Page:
When I think of Rihanna, I think of sex, talent, and feminine stature. She started her career at sixteen-years-old and was a star after her debut album. A few records later, her star power never waned, just building as she shifted gears to a more rebellious image.
Recently, she tweeted some skin-flashing photos of herself. I feel this is okay behind closed doors, but in the public, she should understand that her actions have strong repercussions with her young fan base. What she says and does affects the millions of tweens who follow her, for better or for worse.
She’s admired because she’s committed, talented and extremely successful. She’s her own boss and doesn’t need to please anyone. This is not a gimmick; this is her brand, and her image.
However, this could be interpreted by her Twitter followers in completely different ways. For example, for the many tweens that follow her, they could see this as legitimizing their doing nude photo shoots themselves. This is harmful because they don’t have the power, the control, or even the understanding of sexuality. They can be easily manipulated by others, especially with sleazy photographers or boyfriends saying “I could make you a star,” and will show them images of a nude Rihanna and say that it’s sexy and they could be the next Rihanna, which will open the door to sexual abuse, possible nude pics floating around on the internet and on porn sites, causing humiliation and embarrassment, and false hope of becoming the next big thing.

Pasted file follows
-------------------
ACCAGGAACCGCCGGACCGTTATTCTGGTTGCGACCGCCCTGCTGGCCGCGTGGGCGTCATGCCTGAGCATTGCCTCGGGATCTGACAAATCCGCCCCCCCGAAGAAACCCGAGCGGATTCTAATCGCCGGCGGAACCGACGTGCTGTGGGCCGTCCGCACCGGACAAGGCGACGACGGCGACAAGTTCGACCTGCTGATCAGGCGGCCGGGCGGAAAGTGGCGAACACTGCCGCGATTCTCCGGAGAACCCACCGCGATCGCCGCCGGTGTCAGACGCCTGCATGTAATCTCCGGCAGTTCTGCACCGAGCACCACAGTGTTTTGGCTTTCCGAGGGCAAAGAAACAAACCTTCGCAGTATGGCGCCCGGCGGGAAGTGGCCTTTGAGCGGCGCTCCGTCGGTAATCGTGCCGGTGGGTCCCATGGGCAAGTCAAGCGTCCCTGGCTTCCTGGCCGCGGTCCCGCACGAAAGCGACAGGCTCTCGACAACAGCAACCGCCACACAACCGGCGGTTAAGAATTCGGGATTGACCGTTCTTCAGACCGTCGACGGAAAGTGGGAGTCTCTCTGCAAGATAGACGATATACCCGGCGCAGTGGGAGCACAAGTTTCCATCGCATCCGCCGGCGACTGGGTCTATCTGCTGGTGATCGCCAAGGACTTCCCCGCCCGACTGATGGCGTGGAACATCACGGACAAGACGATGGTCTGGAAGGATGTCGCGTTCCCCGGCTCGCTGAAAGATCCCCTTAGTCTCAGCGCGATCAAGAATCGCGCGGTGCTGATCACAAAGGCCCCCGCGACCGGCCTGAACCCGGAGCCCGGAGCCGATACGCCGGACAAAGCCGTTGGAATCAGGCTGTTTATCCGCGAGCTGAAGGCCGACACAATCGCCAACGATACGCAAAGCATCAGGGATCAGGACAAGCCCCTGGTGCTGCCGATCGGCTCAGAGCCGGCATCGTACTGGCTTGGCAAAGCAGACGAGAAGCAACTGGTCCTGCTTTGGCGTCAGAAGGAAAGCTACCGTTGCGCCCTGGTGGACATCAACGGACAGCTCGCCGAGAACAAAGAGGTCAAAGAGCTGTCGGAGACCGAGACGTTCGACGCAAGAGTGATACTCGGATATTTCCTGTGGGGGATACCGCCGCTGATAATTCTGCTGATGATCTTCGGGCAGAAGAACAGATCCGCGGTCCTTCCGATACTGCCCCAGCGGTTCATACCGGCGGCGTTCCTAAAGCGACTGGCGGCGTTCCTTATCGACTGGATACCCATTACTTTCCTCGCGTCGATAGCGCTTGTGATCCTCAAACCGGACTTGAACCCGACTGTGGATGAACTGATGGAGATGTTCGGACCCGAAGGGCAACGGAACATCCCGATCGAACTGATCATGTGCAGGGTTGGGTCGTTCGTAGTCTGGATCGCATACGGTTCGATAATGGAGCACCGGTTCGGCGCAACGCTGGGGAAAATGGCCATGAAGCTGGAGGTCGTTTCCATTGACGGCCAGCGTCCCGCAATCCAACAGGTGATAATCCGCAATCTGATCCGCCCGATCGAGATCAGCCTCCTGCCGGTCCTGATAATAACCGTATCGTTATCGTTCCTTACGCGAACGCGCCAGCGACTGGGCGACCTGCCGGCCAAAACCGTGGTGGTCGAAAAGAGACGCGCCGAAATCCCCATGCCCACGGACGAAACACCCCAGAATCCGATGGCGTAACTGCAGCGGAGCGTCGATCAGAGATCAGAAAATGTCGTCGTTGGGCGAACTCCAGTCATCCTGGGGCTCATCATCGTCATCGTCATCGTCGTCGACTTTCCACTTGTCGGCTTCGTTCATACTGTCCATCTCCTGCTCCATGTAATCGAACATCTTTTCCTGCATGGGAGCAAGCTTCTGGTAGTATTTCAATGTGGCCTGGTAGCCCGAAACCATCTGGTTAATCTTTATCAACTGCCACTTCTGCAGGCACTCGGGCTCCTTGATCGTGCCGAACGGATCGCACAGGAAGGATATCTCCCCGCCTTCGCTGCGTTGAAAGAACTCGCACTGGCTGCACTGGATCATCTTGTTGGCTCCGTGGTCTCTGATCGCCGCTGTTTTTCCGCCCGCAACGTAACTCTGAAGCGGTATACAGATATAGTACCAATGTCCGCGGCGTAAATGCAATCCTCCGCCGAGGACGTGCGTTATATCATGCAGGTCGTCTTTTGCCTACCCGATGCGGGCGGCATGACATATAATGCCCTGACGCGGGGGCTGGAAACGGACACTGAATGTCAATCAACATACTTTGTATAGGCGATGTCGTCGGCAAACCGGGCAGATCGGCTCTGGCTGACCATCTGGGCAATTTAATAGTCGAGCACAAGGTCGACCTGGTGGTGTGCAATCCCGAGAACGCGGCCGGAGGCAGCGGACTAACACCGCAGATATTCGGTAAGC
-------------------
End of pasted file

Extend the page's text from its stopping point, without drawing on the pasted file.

This is particularly relevant considering the media coverage around her and Chris Brown. It shows girls that it’s okay to be a sex object, and get hit. Some even would consider it an ego boost when an overbearing boyfriend hits them out of jealousy, feeling that it must be love.
Hopeful starlets will feel that they can’t make it without taking their clothes off. But this isn’t true – there are many ways to be famous without tweeting nude photos around to get attention.
Lisa Haisha is a Hollywood counselor who founded Soul Blazing Sanctuary in Sherman Oaks, California, and is recognized as one of Hollywood’s leading therapists and humanitarians.